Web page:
The Coronavirus has thrown us into uncertainty and the constant flow of news that we are exposed to can feel overwhelming and relentless. All of this can take a toll on your mental health, especially for those already suffering with anxiety disorders. So how can we protect our mental health during times of isolation and uncertainty? Being concerned about what is going on in the news is understandable, but for many it could make panic worse.
Here are some of our tips to protect your mental health while working from home:
Limit Your News Intake and Be Cautious About Your Choice of News Sources
Having a constant bombardment of news outlets on social media and through apps such as the BBC News app can feel overwhelming. For some that are more prone to anxiety, it can feel like everything is spiralling out of control. Having long periods away from news sites and social media can help you manage your anxiety. Mental health charities like AnxietyUK also provide a helpline should you feel overwhelmed and need someone qualified to talk to.
- Limit the amount of time you spend reading or watching things which aren’t making you feel better. Perhaps decide on a specific time to check in with the news
- There is a lot of misinformation swirling around – stay informed by sticking to trusted sources of information such as government and NHS websites
Social Media Breaks
Clicking on hashtags and seeing unverified news stories can make someone anxious and hopeless at the given situation. Be careful about which accounts you follow and limit yourself on the number of times a day you click on the COVID19 hashtags. Take the time to Mute key words which might be triggering on Twitter and unfollow or mute accounts. Muting Facebook posts and WhatsApp groups if you find it overwhelming.
Maintain Connections With People
Make sure you have the right phone numbers and email addresses of the people you care about. Agree on regular check-in times with your colleagues and loved ones so you feel connected to people around you. Strike a balance between having a routine and making sure each day has some variety.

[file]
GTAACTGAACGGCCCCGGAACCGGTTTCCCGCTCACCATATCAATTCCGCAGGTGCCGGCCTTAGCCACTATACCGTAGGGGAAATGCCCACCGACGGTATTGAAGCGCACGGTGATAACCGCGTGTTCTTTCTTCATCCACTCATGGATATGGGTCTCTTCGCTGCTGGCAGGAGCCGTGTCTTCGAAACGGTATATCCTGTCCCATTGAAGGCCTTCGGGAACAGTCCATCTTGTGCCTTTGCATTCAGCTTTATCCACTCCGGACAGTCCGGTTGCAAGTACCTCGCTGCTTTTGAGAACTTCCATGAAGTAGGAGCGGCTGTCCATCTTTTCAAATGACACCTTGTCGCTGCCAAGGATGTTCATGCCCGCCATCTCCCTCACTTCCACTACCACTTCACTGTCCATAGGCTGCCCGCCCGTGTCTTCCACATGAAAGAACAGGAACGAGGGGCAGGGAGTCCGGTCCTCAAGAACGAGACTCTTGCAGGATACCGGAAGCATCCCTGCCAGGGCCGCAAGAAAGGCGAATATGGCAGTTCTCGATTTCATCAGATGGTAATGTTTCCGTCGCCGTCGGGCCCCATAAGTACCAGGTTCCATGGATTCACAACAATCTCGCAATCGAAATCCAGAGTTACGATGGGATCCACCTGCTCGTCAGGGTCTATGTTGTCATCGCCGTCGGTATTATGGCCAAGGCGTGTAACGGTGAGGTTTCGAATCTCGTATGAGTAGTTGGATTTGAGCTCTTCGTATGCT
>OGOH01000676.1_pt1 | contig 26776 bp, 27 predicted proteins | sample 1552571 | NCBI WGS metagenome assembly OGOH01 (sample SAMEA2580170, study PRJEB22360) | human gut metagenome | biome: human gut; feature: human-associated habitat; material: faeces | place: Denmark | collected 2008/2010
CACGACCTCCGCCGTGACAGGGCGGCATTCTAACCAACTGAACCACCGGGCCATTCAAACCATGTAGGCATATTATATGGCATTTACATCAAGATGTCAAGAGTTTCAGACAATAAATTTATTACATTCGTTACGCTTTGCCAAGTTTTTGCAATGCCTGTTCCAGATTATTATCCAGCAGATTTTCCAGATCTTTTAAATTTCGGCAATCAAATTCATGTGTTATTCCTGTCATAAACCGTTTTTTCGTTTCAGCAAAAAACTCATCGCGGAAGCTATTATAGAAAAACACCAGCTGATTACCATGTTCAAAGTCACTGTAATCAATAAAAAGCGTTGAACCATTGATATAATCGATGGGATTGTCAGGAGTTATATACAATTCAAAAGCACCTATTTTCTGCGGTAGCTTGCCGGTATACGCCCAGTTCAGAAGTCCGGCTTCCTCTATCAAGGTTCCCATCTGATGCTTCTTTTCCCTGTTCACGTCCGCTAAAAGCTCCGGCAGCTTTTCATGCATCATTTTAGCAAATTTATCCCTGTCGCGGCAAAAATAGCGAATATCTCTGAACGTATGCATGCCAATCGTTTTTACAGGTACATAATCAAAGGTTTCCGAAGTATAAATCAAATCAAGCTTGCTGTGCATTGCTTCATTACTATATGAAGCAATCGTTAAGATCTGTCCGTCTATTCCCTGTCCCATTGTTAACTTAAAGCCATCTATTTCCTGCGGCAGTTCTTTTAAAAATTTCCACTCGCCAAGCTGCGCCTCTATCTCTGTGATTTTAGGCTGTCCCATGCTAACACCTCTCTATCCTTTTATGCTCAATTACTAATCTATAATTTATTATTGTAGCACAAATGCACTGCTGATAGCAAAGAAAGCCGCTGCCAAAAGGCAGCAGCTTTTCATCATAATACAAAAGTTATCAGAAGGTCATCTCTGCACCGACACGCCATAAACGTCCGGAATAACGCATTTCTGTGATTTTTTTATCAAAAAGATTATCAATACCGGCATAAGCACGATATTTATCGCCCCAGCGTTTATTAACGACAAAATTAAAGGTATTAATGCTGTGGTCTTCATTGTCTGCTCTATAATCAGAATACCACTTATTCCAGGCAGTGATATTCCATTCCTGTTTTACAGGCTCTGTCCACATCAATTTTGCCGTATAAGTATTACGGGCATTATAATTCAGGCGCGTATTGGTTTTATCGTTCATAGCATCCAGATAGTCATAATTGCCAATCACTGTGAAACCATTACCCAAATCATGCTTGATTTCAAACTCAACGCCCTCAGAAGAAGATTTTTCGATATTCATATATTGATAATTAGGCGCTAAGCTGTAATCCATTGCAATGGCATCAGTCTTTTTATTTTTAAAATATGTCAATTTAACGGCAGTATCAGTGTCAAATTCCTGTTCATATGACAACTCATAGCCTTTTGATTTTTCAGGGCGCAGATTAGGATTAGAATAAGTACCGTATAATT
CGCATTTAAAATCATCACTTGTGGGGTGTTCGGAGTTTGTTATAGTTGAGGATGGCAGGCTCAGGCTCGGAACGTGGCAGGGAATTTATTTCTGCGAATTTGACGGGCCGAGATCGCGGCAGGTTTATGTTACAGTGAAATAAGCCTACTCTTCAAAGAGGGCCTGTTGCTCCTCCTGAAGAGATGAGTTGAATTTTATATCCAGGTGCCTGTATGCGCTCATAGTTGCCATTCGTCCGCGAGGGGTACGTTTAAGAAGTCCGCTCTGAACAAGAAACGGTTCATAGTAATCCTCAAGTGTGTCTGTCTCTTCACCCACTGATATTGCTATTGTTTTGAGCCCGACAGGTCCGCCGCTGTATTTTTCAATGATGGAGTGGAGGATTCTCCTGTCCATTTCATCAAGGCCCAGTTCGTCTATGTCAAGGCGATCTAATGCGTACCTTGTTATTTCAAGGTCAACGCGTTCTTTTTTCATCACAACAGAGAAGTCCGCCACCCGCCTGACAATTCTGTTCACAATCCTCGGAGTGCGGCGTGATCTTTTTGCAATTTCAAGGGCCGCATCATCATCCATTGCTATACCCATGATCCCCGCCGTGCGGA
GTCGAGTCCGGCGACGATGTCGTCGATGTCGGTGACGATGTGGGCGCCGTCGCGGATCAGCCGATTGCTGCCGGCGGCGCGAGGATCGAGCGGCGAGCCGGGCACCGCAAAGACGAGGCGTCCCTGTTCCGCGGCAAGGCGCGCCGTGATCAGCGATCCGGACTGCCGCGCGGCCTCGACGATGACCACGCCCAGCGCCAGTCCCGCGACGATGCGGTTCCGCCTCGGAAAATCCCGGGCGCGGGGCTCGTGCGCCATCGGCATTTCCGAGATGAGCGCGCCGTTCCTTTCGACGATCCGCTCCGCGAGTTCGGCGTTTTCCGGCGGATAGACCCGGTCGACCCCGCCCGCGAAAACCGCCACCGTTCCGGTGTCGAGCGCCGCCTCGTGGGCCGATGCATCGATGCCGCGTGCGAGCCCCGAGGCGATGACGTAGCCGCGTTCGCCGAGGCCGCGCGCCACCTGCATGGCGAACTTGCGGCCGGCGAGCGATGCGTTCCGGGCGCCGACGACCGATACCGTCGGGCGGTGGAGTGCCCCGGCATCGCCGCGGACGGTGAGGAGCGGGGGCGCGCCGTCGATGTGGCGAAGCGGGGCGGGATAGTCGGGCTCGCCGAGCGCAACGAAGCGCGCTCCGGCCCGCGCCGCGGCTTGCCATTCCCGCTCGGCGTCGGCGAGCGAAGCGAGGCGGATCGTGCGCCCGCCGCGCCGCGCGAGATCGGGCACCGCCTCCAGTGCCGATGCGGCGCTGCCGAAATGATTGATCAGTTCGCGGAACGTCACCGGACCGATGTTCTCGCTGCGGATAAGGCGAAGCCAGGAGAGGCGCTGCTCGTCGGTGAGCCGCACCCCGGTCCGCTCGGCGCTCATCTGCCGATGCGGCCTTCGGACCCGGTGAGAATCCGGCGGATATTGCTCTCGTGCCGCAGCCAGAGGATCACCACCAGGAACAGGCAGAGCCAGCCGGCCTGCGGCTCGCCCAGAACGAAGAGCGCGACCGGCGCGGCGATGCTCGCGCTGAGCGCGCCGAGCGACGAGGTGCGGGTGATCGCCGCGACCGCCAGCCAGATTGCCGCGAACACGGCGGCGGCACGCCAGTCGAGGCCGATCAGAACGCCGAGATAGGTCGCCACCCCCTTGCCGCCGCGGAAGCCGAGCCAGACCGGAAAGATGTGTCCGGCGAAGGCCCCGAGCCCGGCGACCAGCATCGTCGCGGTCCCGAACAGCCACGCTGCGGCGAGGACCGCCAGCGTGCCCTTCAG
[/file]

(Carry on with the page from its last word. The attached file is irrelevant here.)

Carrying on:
It might end up actually feeling like quite a productive two weeks. You could work through your to-do list or read a book you’d been meaning to get to.
With months ahead of this pandemic, it is important to have down time. Continue to access nature and sunlight where possible. Exercise regularly, eat well and stay hydrated.
AnxietyUK suggests practising the “Apple” technique to deal with anxiety and worries.
Acknowledge: Notice and acknowledge the uncertainty as it comes to mind.
Pause: Don’t react as you normally do. Don’t react at all. Pause and breathe.
Pull back: Tell yourself this is just the worry talking, and this apparent need for certainty is not helpful and not necessary. It is only a thought or feeling. Don’t believe everything you think. Thoughts are not statements or facts.
Let go: Let go of the thought or feeling. It will pass. You don’t have to respond to them. You might imagine them floating away in a bubble or cloud.
Explore: Explore the present moment, because right now, in this moment, all is well. Notice your breathing and the sensations of your breathing. Notice the ground beneath you. Look around and notice what you see, what you hear, what you can touch, what you can smell. Right now. Then shift your focus of attention to something else – on what you need to do, on what you were doing before you noticed the worry, or do something else – mindfully with your full attention.